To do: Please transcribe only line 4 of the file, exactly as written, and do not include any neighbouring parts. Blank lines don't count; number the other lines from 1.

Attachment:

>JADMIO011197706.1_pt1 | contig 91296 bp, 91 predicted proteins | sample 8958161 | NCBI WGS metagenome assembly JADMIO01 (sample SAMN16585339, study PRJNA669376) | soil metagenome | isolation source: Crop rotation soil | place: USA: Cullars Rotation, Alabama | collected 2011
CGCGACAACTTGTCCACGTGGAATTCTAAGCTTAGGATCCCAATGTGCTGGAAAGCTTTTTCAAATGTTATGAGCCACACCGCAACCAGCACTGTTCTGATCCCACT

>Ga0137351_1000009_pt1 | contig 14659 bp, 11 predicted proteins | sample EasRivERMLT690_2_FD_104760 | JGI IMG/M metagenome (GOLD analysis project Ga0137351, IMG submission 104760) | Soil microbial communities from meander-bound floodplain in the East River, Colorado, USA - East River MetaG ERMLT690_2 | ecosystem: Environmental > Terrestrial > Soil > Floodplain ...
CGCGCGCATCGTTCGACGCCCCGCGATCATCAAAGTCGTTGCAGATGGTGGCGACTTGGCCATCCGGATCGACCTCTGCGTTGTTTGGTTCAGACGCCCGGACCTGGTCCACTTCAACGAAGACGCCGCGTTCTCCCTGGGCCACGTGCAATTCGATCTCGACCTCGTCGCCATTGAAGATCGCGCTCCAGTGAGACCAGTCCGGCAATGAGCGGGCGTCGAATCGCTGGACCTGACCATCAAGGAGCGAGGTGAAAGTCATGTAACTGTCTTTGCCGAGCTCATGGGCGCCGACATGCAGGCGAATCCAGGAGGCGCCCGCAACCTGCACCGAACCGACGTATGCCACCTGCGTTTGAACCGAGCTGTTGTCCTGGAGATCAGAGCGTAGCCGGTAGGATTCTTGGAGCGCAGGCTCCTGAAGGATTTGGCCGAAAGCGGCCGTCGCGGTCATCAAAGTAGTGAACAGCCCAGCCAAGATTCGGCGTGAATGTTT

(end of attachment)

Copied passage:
CGCGCGCATCGTTCGACGCCCCGCGATCATCAAAGTCGTTGCAGATGGTGGCGACTTGGCCATCCGGATCGACCTCTGCGTTGTTTGGTTCAGACGCCCGGACCTGGTCCACTTCAACGAAGACGCCGCGTTCTCCCTGGGCCACGTGCAATTCGATCTCGACCTCGTCGCCATTGAAGATCGCGCTCCAGTGAGACCAGTCCGGCAATGAGCGGGCGTCGAATCGCTGGACCTGACCATCAAGGAGCGAGGTGAAAGTCATGTAACTGTCTTTGCCGAGCTCATGGGCGCCGACATGCAGGCGAATCCAGGAGGCGCCCGCAACCTGCACCGAACCGACGTATGCCACCTGCGTTTGAACCGAGCTGTTGTCCTGGAGATCAGAGCGTAGCCGGTAGGATTCTTGGAGCGCAGGCTCCTGAAGGATTTGGCCGAAAGCGGCCGTCGCGGTCATCAAAGTAGTGAACAGCCCAGCCAAGATTCGGCGTGAATGTTT